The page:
A trail runner in the city

running, trail running, runographer, runography, atlanta, urban, city


I love nothing more than being deep in the woods and away from all the distractions of life.

The feeling of bombing down steep single track with trees whizzing by and only the sound of your own footsteps hitting the trail.

The rush of sprinting into the dark and damp woods at the beginning of a trail race so you don’t get stuck in traffic at the first water crossing.

That pump of adrenalin as you reach a crest and a spectacular view opens up below you.

I am definitely a confirmed trail runner.

Here’s the problem…

I live in the city, just three miles from the center of Downtown Atlanta, and the majority of my running happens in town. If you include drive time, a long run in the mountains eats up an entire day and that’s something I can only afford to do about once a month. So, how do I satiate my hunger for trails while also keeping the legs in shape for the demands of trail running?

I’ve spent hours on Google Maps looking for intown parks that might have trails I can incorporate into my runs and have found a surprising number of them (see Urban Dirt for maps of some of these). If I’m out for a run and I’m anywhere near one of these, I’ll duck in to add a mile or two of trail.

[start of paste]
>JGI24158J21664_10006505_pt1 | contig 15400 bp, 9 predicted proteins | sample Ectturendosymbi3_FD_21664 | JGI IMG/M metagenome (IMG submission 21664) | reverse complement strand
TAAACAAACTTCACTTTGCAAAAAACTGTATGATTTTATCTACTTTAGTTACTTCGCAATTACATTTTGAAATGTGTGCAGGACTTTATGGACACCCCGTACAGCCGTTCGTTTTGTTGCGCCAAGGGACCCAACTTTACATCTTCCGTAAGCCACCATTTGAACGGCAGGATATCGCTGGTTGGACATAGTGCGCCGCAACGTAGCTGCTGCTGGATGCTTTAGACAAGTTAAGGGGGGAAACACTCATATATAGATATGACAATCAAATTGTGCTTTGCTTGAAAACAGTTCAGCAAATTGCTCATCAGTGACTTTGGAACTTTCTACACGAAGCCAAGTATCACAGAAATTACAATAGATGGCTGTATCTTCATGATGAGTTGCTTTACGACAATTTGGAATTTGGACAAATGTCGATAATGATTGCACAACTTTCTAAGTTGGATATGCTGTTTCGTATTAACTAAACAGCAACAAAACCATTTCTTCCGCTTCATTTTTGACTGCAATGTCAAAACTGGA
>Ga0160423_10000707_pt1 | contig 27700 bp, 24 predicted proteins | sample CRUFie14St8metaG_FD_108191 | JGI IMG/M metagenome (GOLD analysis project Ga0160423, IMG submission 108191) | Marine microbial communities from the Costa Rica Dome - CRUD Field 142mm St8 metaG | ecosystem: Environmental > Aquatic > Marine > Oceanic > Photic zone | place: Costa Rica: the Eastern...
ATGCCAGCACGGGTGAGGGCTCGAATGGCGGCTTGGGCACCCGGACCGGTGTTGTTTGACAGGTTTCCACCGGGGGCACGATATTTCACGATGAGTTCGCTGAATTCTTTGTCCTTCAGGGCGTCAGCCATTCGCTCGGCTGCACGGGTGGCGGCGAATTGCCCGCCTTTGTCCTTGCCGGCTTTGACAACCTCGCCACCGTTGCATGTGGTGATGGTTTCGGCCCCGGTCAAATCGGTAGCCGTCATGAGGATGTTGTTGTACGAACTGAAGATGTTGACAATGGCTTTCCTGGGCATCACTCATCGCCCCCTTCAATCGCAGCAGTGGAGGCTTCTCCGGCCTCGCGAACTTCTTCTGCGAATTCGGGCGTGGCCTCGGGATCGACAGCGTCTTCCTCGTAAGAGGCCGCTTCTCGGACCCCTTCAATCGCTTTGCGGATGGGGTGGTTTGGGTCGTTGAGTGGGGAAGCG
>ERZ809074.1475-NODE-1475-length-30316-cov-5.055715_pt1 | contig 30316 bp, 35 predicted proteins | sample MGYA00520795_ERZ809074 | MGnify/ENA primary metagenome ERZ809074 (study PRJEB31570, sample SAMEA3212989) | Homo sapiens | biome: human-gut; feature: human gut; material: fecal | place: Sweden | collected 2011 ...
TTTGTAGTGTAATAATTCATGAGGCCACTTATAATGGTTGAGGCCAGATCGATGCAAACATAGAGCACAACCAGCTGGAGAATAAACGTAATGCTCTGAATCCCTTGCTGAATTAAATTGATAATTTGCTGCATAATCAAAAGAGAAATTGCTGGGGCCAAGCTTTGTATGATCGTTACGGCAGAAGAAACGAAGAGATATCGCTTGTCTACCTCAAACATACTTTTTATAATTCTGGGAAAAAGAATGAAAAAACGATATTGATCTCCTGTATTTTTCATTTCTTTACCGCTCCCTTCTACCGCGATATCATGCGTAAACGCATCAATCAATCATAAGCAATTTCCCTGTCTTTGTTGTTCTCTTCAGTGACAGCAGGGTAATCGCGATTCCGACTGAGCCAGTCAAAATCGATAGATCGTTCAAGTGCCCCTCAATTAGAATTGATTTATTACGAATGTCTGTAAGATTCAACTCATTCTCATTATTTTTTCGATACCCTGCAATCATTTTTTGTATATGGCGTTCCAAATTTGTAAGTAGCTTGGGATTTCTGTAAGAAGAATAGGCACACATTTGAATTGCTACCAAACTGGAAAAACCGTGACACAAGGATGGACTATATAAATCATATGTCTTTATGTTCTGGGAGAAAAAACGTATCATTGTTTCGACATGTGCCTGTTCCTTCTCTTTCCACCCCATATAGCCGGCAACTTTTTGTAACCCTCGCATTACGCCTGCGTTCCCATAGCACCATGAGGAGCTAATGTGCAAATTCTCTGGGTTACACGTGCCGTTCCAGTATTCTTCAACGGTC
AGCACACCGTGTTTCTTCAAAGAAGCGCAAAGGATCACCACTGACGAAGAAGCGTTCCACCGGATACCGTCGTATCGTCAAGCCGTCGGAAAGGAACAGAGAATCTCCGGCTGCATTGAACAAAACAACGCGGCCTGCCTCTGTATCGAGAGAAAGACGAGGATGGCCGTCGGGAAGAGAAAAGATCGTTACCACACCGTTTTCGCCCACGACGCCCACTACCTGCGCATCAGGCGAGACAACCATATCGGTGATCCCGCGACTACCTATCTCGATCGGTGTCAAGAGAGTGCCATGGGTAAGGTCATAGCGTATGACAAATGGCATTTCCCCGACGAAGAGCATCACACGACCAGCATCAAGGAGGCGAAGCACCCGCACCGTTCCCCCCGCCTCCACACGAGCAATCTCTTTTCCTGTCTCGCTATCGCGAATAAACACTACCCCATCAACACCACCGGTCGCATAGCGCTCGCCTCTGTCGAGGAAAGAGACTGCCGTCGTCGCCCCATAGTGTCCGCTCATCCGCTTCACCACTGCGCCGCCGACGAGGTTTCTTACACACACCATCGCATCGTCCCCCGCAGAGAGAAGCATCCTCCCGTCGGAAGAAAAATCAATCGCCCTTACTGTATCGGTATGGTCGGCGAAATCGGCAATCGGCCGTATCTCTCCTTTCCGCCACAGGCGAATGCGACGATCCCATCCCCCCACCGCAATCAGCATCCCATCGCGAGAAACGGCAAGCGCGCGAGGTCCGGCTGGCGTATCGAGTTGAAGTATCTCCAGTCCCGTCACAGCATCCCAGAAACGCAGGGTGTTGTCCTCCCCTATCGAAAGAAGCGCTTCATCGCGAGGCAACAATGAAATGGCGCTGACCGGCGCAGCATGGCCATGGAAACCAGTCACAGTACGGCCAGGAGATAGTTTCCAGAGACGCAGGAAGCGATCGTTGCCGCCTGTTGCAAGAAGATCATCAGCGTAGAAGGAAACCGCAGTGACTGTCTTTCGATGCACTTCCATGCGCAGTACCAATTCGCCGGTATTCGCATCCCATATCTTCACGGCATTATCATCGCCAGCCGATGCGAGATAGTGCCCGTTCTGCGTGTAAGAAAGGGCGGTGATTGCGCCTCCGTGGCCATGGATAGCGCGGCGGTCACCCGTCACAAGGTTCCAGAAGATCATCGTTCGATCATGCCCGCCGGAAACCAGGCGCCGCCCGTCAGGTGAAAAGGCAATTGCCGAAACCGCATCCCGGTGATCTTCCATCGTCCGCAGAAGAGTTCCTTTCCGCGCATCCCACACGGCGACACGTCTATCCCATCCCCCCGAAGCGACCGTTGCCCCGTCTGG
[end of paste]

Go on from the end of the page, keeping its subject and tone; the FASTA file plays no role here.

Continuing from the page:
If there’s grass or dirt alongside the pavement, I’ll run on the natural surface to keep my joints used to uneven terrain.

For one run each week, I’ll try to go to one of the closer-in long trails (Sweetwater Creek State Park, Stone Mountain Park or Kennesaw Mountain) and stay off the pavement all together.

If I see what looks like a hidden path or trail, I leave the pavement and explore.

On every run, I hop onto walls, climb steps, cut across vacant lots, climb overpass embankments and jump park benches to vary my stride and pace.

None of these are quite as much fun as mountain trail running, but they certainly help ease the withdrawal.




This entry was posted in inspiration, trails.

Post a Comment

Your email is never published nor shared. Required fields are marked *